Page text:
Neural ODEs in Detail

ODE recap

  1. Vector \(\mathbf{z}\) changes in time
  2. Derivative wrt. time \(\frac{d \mathbf{z}}{d t}=f(\mathbf{z}(t), t)\)
  3. Initial-value problem: what we usually do with ode is given \(\mathbf{z}(t_{0})\), try to find \(\mathbf{z}\left(t_{1}\right)=\mathbf{z}\left(t_{0}\right)+\int_{t_{0}}^{t_{1}} f(\mathbf{z}(t), t, \theta) d t\)
  4. Euler methods to solver ode: Euler methods is the simplest ode solver, \(\mathbf{z}(t+h)=\mathbf{z}(t)+h f(\mathbf{z}, t)\)

Similarity between Residual Block and Euler methods

As you can see from the above equation, there is a some similarity between euler methods and residual block design.

Example of ResNet:

def resnet(z, theta):
    for t in [1:T]:
        z = z + f(z,t,theta)
    return z

The key idea of ODE-Net is to make hidden states continuously defined with depth, in other words, use a ODE solver to replace the whole for loop in resnet.

def odenet(z, t, theta):
    # zero and one is the start time and end time
    return ODESolve(f, z , 0, 1, theta)

How to train ODE net?

The objective we want to optimize can be written in this:

[L(\theta)=L\left(\int_{t_{0}}^{t_{1}} f(\mathbf{z}(t), t, \theta) d t\right)]

and we want to know

[\frac{\partial L}{\partial \theta}]

Simplily do backpropagration in ODE-net is a bad idea for two reasons:

  1. High memory cost.
  2. Extra numerical error.

There is another easier and more efficient method introduced in this paper, and the basic idea is to do back propagration via another ode solver.

Adjoint state and Reverse-mode derivative(backpropagration) of an ODE initial value problem

To optimize \(L\) one needs to compute the gradients wrt. its parameters: \(z(t_0), t_0, t_1, \theta\).

\(z(t_0)\) is the hidden state at time \(t_0\)

The first term \(\frac{d L}{d \mathbf{z}(t)}\) is called Adjoint in this paper. The adjoint state is actually the gradient with respect to the hidden state at a specified time t and the dynamic of adjoint can actually be modeled by another ODE:

[\frac{d \mathbf{a}(t)}{d t}=-\mathbf{a}(t) \frac{\partial f(\mathbf{z}(t), t, \theta)}{\partial \mathbf{z}(t)}]


With a continuous hidden state, we can write the transformation after an \(\varepsilon\) change in time as

[\mathbf{z}(t+\varepsilon)=\int_{t}^{t+\varepsilon} f(\mathbf{z}(t), t, \theta) d t+\mathbf{z}(t)=T_{\varepsilon}(\mathbf{z}(t), t)]

By chain rule we have

[\frac{d L}{\partial \mathbf{z}(t)}=\frac{d L}{d \mathbf{z}(t+\varepsilon)} \frac{d \mathbf{z}(t+\varepsilon)}{d \mathbf{z}(t)}]


[\mathbf{a}(t)=\mathbf{a}(t+\varepsilon) \frac{\partial T_{\varepsilon}(\mathbf{z}(t), t)}{\partial \mathbf{z}(t)}]

follow the definition of derivative:

[\begin{aligned} \frac{d \mathbf{a}(t)}{d t} &=\lim {\varepsilon \rightarrow 0^{+}} \frac{\mathbf{a}(t+\varepsilon)-\mathbf{a}(t)}{\varepsilon} \ &=\lim _{\varepsilon \rightarrow 0^{+}} \frac{\mathbf{a}(t+\varepsilon)-\mathbf{a}(t+\varepsilon) \frac{\partial}{\partial \mathbf{z}(t)} T{\varepsilon}(\mathbf{z}(t))}{\varepsilon} \ &=\lim _{\varepsilon \rightarrow 0^{+}} \frac{\mathbf{a}(t+\varepsilon)-\mathbf{a}(t+\varepsilon) \frac{\partial}{\partial \mathbf{z}(t)}\left(\mathbf{z}(t)+\varepsilon f(\mathbf{z}(t), t, \theta)+\mathcal{O}\left(\varepsilon^{2}\right)\right)}{\varepsilon} \ &=\lim _{\varepsilon \rightarrow 0^{+}} \frac{\mathbf{a}(t+\varepsilon)-\mathbf{a}(t+\varepsilon)\left(I+\varepsilon \frac{\partial f(\mathbf{z}(t), t, \theta)}{\partial z(t)}+\mathcal{O}\left(\varepsilon^{2}\right)\right)}{\varepsilon} \ &=\lim _{\varepsilon \rightarrow 0^{+}} \frac{-\varepsilon \mathbf{a}(t+\varepsilon) \frac{\partial f(\mathbf{z}(t), t, \theta)}{\partial \mathbf{z}(t)}+\mathcal{O}(\varepsilon)}{\varepsilon \mathbf{z}(t)}+\mathcal{O}(\varepsilon) \ &=-\mathbf{a}(t) \frac{\partial f(\mathbf{z}(t), t, \theta)}{\partial \mathbf{z}(t)} \end{aligned}]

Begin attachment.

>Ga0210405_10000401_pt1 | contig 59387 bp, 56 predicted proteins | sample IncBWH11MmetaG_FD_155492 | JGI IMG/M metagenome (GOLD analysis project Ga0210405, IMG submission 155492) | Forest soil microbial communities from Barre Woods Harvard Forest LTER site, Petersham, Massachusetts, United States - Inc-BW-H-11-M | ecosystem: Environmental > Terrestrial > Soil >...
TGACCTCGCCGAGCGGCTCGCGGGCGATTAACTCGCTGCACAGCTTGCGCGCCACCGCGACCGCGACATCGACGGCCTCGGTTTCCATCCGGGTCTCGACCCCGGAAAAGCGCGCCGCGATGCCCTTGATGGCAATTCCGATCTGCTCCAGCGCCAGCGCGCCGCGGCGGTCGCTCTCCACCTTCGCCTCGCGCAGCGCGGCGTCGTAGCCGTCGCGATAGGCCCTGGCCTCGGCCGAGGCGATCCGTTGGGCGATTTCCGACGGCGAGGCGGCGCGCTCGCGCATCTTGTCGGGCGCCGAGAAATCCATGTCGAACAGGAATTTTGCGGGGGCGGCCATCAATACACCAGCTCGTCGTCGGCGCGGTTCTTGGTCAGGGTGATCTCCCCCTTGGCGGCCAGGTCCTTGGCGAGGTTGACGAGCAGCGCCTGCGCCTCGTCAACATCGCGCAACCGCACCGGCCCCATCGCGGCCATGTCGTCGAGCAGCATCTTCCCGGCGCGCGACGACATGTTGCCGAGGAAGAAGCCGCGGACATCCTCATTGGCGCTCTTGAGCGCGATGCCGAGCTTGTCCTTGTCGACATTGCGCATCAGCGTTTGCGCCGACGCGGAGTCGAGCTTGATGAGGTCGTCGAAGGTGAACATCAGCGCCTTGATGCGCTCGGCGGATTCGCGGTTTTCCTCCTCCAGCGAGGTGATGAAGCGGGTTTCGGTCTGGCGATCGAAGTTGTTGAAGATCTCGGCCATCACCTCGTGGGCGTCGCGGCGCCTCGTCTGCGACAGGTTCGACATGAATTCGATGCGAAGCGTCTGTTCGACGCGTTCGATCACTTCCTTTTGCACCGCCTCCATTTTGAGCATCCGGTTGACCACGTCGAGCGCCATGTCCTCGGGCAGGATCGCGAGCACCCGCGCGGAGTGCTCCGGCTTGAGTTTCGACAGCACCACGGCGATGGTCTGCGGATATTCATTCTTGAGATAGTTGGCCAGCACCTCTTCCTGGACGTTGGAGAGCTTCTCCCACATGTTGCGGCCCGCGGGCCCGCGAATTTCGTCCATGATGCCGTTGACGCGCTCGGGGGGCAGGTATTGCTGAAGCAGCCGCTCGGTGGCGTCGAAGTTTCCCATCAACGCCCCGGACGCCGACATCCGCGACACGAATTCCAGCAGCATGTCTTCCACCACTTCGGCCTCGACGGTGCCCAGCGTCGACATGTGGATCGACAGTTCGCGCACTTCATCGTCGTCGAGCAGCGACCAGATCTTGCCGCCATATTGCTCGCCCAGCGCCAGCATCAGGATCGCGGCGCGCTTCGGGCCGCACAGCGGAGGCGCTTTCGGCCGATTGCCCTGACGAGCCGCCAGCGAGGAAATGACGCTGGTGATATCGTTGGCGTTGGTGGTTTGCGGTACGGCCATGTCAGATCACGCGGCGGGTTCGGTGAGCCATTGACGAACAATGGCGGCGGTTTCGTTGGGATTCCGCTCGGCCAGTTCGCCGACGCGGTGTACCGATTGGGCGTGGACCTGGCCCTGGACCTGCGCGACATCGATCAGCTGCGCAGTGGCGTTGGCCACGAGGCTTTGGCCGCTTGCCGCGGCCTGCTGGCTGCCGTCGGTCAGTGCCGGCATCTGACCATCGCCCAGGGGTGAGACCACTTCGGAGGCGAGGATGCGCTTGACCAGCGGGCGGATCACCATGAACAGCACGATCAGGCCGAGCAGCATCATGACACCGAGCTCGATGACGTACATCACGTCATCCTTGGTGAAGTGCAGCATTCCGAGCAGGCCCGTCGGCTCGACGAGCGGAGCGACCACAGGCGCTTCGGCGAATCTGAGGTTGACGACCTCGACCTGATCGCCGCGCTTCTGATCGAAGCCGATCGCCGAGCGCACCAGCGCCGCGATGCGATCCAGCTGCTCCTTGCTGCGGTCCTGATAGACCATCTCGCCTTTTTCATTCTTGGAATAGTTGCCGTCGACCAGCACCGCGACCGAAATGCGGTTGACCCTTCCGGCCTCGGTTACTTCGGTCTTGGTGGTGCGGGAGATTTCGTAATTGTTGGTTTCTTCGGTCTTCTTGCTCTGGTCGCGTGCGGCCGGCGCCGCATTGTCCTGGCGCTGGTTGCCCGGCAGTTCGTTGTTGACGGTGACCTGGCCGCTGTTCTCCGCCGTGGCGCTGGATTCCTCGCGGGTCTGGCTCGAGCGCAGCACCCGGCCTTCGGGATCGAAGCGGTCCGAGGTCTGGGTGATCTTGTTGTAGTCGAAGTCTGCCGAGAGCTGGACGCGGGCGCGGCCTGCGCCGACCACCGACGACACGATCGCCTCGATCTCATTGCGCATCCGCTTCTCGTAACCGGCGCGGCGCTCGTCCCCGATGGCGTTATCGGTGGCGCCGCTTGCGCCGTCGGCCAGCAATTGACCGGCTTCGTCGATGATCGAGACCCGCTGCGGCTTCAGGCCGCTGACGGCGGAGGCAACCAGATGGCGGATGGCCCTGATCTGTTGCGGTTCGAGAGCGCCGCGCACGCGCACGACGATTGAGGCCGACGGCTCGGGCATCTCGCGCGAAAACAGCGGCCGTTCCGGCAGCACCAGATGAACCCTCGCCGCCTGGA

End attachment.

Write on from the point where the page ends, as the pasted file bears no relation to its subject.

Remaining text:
To get the value of \(a(t)\), we simply need to call a ODE solver and specify the constraint on the last time point (any value defined by us) .The adjoint at \(t_0\) is

[\mathbf{a}\left(t_{0}\right)=\mathbf{a}\left(t_{N}\right)+\int_{t_{N}}^{t_{0}} \frac{d \mathbf{a}(t)}{d t} d t=\frac{d L}{d \mathbf{z}\left(t_{N}\right)}-\int_{t_{N}}^{t_{0}} \mathbf{a}(t)^{T} \frac{\partial f(\mathbf{z}(t), t, \theta)}{\partial \mathbf{z}(t)}]

Similarly, the derivative with respect to \(\theta\) can be also calculated. First we set \(\frac{d L}{d \theta}=\mathbf{a}_{\theta}\left(t_{N}\right) = 0\)

[\begin{aligned} \frac{d L}{d \theta}&= \frac{d L}{d z(t)} \frac{d z(t)}{d \theta} \ &= \int_{t_{0}}^{t_{N}} \mathbf{a}(t) \frac{\partial f(\mathbf{z}(t), t, \theta)}{\partial \mathbf{z}(t)} \frac{\partial \mathbf{z}(t)}{\partial \theta}\ &= \int_{t_{0}}^{t_{N}} \mathbf{a}(t) \frac{\partial f(\mathbf{z}(t), t, \theta)}{\partial \theta} \end{aligned}]

Finally, we also get gradients with respect to \(t_0\) and \(t_N\) , the start and end of the integration interval.

[\frac{d L}{d t_{N}}=\mathbf{a}\left(t_{N}\right) f\left(\mathbf{z}\left(t_{N}\right), t_{N}, \theta\right) \quad \frac{d L}{d t_{0}}=\mathbf{a}{t}\left(t{0}\right)=\mathbf{a}{t}\left(t{N}\right)-\int_{t_{N}}^{t_{0}} \mathbf{a}(t) \frac{\partial f(\mathbf{z}(t), t, \theta)}{\partial t} d t]

To calculate all these derivatives in one single call of ODE solver, the author wrap up everything into one variable called augmented state. The details are in original paper Appendix B.2.



Hi, I'm Yong Huang. I've recently graduated from Cornell Tech and obtained my master's degree, I shall start my Ph.D. in Computer Science this fall at UC Irvine. Thank you for visiting my site.